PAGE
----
Why your child lies…and what to do about it
Sometimes you should ignore them; others should have consequences
It’s as simple as remembering when YOU were a kid. You told lies, fibs, whoppers – call them what you will – for a variety of reasons. Beth Arky of Child Mind Institute names a few:
- To see what will happen, plain and simple
- To gain approval, from peers to adults
- To direct the focus off themselves
- Because they speak before they think
- Because you tell them to, e.g. “tell your grandmother how much you loved the sweater she gave you”!
CMI’s suggestions range from ignoring certain lies to applying direct consequences, depending on the circumstances.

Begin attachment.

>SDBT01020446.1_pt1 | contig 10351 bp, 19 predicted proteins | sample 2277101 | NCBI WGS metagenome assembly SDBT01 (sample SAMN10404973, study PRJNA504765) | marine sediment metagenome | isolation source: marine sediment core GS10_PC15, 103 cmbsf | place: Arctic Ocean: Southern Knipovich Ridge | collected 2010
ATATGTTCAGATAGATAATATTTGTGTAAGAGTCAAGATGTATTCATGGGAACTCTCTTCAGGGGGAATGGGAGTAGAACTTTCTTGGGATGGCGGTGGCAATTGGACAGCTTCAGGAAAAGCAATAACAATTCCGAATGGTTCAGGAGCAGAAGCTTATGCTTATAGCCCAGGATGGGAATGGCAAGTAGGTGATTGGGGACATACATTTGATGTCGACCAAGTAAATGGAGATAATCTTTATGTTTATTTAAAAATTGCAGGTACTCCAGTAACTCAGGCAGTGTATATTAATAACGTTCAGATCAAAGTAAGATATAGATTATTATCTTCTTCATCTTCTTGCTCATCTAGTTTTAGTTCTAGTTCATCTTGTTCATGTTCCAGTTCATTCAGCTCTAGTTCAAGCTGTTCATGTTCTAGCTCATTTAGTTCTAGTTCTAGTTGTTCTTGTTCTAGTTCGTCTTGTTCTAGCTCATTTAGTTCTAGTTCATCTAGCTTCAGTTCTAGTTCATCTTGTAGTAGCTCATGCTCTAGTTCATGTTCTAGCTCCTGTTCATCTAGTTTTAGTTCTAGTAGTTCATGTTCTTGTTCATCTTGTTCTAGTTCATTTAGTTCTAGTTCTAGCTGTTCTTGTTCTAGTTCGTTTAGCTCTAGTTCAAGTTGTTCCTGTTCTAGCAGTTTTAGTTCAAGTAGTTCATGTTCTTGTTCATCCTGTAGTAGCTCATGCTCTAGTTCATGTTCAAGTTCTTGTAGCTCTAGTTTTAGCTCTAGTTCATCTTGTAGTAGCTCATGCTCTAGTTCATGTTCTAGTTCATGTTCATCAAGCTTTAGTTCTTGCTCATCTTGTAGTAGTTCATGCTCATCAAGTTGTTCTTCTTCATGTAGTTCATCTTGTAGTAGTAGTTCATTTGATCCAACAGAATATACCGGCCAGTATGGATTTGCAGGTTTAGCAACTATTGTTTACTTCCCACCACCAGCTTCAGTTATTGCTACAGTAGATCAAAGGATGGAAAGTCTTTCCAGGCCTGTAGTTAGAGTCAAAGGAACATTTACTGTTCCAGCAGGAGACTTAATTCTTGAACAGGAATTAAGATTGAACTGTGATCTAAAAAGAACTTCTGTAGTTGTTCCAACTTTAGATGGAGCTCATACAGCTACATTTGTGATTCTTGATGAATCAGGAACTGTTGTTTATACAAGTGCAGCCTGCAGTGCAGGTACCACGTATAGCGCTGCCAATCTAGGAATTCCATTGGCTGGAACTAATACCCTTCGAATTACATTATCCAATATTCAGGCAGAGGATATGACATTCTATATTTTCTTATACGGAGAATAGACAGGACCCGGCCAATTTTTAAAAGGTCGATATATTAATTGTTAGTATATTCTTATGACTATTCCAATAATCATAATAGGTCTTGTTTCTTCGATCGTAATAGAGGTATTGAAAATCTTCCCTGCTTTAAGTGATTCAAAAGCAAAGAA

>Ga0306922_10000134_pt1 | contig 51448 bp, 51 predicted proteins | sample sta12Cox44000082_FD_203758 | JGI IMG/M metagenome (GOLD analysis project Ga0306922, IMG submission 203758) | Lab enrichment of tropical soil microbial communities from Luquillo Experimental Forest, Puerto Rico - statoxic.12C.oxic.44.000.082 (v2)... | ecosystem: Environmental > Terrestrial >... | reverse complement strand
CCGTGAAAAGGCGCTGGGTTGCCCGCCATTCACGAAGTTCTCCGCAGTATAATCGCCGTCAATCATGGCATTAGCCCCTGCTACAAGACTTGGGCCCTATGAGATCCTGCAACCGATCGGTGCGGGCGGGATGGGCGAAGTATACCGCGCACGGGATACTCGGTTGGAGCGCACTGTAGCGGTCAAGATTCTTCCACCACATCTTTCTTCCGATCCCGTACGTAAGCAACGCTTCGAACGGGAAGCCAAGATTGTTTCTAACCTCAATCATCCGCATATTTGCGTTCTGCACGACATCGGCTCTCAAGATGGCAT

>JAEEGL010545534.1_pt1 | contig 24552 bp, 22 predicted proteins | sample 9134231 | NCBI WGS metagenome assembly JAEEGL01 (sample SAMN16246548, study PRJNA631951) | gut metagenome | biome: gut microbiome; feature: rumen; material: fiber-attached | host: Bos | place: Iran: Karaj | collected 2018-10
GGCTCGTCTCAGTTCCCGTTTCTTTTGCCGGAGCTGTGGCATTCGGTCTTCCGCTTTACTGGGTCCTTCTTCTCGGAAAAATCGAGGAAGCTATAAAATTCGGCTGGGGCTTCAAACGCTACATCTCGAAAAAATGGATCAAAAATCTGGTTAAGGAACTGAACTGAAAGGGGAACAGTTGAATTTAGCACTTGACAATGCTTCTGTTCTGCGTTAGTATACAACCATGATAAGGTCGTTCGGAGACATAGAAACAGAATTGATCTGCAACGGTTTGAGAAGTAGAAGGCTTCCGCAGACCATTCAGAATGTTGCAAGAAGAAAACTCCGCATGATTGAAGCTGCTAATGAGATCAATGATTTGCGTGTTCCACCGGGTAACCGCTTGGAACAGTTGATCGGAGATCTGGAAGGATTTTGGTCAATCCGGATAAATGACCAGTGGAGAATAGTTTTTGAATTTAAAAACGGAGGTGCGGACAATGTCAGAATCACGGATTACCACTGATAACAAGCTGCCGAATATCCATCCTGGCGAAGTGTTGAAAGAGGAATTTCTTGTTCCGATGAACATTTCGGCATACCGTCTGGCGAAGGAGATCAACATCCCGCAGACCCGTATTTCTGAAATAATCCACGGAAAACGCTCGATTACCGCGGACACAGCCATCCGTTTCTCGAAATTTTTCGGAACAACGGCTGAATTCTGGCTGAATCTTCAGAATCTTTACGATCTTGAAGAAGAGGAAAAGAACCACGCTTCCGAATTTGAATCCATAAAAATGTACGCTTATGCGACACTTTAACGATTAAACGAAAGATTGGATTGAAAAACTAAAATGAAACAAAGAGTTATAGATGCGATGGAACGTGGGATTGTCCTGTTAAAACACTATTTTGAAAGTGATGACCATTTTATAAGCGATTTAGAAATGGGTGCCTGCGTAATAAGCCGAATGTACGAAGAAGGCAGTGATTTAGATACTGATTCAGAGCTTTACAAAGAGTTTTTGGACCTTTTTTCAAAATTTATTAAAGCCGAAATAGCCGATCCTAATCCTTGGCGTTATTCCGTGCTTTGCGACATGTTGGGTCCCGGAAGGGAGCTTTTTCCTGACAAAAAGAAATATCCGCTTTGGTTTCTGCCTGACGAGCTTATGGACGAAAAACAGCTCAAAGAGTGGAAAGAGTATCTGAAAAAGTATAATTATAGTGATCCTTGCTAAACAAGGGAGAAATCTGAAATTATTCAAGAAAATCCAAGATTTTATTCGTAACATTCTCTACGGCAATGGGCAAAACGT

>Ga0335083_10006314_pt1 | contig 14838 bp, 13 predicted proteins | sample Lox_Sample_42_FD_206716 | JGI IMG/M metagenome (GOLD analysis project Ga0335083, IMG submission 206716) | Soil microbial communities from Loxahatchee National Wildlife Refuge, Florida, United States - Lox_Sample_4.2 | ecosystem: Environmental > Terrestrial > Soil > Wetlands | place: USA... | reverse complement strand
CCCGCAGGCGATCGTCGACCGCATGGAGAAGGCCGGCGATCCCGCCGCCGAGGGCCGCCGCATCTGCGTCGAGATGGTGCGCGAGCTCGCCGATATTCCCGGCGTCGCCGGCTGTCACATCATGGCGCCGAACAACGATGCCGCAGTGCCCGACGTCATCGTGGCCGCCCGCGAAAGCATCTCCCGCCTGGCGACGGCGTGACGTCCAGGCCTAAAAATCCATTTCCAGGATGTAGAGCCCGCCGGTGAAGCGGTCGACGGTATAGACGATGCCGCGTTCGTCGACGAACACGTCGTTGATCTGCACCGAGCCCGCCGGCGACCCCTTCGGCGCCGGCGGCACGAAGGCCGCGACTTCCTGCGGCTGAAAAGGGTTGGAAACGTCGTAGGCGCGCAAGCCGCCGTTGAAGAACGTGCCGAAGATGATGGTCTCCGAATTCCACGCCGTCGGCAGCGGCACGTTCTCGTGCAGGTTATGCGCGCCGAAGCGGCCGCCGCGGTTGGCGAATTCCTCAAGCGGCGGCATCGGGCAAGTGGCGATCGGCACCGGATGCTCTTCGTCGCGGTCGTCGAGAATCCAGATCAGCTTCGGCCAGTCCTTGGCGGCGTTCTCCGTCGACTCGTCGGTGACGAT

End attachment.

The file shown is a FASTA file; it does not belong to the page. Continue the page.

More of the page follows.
Matthew Rouse, PhD, a clinical psychologist at the Child Mind Institute says, “When it comes to attention-seeking lying, generally speaking, it’s best to ignore it. Rather than saying harshly, ‘That’s a lie. I know that didn’t happen to you,’ I suggest a gentle approach where parents don’t necessarily have a consequence but they’re also not trying to feed it a lot of attention.
“This is especially true if the lying is coming from place of low self-esteem.”
But Dr. Rouse doesn’t hesitate to encourage consequences appropriate to the youth’s age and the significance of the untruth.
“If he’s hit another child and lied about it, there’s a consequence for the lying and also for hitting,” he concludes.
You might also enjoy this Parenting article (from where the photograph comes) about types of lies according to age group.